Spanner Works: Michael van Graan

A regular feature, outlining the activities of FMM’s workshop personnel who are responsible for repairing, renovating, refurbishing and restoring the museum’s large and varied collection of vehicles. This month, technician JP du Plessis reports on a Michael van Graan’s cosmetic surgery on a large cat…


One of the British beauties in the FMM collection is a 1968 Jaguar E-Type fixed-head coupe. This particular car has never been restored and, unsurprisingly, has seen some wear and tear on certain parts and panels.  At some point in its life, the lengthy bonnet of the car seemed to have been closed incorrectly. This left a crack in the paint, which needed a proper fix, and the driver-side door also needed attention, so Michael van Graan was tasked with tidying up the cosmetics.

As many of you will know, the forward-hinged bonnet of the E-Type makes up a lot of the car’s bodywork, and is arguably the prettiest feature of the car. So it was imperative that it gets the love it deserves. Michael began with removing the front bumper and taping-up the minor trim items and headlights for protection. After much sanding down and surface preparation, the primer layers were sprayed on while the top coat British Racing Green paint was being mixed according to the fuel flap colour sample.

The heater box was removed and refurbished and, along with the chassis members in the engine bay, given a fresh coat of black paint. Then Michael tackled the tailgate alignment, fiddling with the catch mechanism and hinges until the fit was just right and the panel closed smoothly and properly.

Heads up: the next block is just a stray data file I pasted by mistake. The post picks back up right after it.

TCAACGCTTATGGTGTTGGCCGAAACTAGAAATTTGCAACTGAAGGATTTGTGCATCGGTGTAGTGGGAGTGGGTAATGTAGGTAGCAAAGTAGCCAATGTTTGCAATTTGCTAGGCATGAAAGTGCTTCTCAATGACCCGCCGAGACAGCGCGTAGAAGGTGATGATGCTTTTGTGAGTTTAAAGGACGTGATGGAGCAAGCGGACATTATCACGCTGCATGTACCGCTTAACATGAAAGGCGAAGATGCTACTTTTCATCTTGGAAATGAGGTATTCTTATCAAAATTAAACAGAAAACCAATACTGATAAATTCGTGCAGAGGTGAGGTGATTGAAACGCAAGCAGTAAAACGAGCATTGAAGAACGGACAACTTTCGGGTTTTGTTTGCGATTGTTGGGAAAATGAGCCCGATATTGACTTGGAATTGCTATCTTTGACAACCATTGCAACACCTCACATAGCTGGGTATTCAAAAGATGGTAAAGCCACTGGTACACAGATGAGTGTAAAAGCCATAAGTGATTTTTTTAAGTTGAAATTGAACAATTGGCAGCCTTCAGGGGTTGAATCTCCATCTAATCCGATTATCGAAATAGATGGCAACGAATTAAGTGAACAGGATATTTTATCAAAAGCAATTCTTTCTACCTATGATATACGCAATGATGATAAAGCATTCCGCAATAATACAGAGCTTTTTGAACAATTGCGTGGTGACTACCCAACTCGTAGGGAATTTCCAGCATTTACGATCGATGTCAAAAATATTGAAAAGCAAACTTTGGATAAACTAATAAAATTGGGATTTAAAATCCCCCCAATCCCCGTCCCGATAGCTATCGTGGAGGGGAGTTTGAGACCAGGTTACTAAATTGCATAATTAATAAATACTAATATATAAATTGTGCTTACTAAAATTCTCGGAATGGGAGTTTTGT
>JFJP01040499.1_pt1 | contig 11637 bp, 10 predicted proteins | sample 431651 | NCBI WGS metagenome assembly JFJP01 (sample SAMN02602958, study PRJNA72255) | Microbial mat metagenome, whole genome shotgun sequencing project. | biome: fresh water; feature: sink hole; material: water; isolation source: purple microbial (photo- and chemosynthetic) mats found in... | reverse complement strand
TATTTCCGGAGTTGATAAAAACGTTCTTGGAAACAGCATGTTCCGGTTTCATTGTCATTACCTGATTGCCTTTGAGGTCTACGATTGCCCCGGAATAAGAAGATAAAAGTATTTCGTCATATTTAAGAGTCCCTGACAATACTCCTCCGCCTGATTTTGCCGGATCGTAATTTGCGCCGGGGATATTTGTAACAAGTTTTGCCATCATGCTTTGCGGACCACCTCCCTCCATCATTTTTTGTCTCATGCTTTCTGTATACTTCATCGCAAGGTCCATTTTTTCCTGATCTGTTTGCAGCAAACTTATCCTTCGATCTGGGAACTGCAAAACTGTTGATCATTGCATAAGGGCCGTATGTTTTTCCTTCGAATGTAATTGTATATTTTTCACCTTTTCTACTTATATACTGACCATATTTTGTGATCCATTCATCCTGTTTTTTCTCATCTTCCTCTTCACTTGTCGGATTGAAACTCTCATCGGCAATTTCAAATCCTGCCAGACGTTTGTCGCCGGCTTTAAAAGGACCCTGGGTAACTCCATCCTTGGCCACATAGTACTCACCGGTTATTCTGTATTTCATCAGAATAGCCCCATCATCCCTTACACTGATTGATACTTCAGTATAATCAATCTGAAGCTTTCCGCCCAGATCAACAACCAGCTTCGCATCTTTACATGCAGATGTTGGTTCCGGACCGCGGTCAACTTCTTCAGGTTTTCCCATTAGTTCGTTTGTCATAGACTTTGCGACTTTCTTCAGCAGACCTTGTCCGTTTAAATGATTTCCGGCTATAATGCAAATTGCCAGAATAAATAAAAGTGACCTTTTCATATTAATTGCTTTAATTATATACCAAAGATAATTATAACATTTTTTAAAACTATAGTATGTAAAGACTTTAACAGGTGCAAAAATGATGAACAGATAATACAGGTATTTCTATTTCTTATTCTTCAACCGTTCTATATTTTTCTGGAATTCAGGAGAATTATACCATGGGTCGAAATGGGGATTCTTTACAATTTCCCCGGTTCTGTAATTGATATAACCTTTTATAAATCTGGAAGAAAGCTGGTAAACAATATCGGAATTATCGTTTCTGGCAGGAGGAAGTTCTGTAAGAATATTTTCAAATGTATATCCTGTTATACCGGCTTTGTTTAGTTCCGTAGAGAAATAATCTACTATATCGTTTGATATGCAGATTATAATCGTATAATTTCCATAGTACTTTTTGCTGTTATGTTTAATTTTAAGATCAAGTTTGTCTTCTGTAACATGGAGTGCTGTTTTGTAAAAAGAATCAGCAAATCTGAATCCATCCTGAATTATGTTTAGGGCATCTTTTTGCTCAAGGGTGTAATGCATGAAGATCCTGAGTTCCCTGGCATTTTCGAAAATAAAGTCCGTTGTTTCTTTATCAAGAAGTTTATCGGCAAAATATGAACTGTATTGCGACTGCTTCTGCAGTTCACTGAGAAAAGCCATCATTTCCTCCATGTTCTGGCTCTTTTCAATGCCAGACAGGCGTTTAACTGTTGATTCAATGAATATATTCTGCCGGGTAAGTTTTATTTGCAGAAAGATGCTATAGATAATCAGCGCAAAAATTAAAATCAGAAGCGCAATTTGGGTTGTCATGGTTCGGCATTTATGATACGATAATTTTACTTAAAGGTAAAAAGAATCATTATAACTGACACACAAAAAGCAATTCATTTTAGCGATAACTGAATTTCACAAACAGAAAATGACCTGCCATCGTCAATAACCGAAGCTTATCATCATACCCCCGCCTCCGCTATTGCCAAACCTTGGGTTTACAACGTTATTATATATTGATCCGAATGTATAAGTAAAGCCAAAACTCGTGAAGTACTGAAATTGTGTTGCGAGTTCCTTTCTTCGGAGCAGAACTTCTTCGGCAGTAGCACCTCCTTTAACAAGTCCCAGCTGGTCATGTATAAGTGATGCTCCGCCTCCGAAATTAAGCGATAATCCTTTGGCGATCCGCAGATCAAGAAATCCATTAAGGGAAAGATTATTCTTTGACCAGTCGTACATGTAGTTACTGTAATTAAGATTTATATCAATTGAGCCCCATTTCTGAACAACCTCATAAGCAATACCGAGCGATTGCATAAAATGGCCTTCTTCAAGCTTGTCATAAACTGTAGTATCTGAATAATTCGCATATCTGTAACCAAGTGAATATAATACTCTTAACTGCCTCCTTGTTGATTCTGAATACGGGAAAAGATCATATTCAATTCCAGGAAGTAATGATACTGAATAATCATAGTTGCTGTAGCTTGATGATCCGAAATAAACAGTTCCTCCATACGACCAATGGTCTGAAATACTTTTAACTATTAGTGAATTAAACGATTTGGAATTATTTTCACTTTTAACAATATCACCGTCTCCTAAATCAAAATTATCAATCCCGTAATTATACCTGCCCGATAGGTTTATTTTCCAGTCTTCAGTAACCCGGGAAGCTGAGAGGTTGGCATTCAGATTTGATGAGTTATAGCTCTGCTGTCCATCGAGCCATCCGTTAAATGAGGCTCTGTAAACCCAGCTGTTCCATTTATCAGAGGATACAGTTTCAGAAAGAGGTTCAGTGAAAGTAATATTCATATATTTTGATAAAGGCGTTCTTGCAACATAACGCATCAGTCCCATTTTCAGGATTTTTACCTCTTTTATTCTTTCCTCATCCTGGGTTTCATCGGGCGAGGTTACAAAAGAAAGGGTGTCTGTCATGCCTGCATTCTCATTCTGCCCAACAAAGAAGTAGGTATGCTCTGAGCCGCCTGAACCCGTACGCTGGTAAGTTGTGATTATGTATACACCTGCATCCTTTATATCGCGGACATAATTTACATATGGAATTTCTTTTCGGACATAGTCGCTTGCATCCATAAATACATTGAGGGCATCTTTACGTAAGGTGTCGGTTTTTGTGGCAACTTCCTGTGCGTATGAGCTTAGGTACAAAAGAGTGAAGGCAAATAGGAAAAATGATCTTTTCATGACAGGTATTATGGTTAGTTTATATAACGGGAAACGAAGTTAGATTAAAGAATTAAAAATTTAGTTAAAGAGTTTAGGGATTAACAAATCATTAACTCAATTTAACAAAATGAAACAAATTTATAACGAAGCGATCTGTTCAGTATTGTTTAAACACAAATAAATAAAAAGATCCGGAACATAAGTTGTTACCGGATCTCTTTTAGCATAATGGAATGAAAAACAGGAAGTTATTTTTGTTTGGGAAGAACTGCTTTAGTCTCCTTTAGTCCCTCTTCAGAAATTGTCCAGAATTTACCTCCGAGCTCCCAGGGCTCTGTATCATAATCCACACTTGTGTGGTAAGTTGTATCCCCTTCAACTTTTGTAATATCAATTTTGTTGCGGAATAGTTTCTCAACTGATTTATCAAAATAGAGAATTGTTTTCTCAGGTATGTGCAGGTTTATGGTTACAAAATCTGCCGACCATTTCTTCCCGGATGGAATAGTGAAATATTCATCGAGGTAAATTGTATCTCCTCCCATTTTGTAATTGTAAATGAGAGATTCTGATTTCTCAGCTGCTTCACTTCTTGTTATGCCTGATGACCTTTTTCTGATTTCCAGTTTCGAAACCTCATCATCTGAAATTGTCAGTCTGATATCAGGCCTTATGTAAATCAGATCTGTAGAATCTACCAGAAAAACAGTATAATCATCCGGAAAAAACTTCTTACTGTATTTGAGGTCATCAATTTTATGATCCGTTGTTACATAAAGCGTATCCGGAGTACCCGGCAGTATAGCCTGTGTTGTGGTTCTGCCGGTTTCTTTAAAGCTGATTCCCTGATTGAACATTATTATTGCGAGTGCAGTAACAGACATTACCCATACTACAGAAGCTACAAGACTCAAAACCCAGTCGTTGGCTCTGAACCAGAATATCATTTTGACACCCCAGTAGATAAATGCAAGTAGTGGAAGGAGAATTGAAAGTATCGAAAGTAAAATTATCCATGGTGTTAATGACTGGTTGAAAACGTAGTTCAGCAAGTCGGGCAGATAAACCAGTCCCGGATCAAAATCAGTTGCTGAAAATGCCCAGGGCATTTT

After the top coat arrived, Michael only had to pick a day that the weather would play along to apply the colour coats to the now primer-coated bonnet and door. Once the colour coats had been sprayed on and thoroughly dried, it was time for polishing. Needless to say, the resultant glossy fresh paint certainly made a big difference.

With Elton’s help, Michael fitted new rubbers to the cowl to ensure a proper seal when closing the bonnet. Michael then also corrected the fitment of the wiper blades, which had been incorrectly aligned on the wiper motor shafts. The car was then sent off to the trimmers, where it was treated to new carpets and leather upholstery on the seats.

Michael can be proud of the Jaguar’s cosmetic surgery, which can be seen in Hall C where the E-Type is currently on display.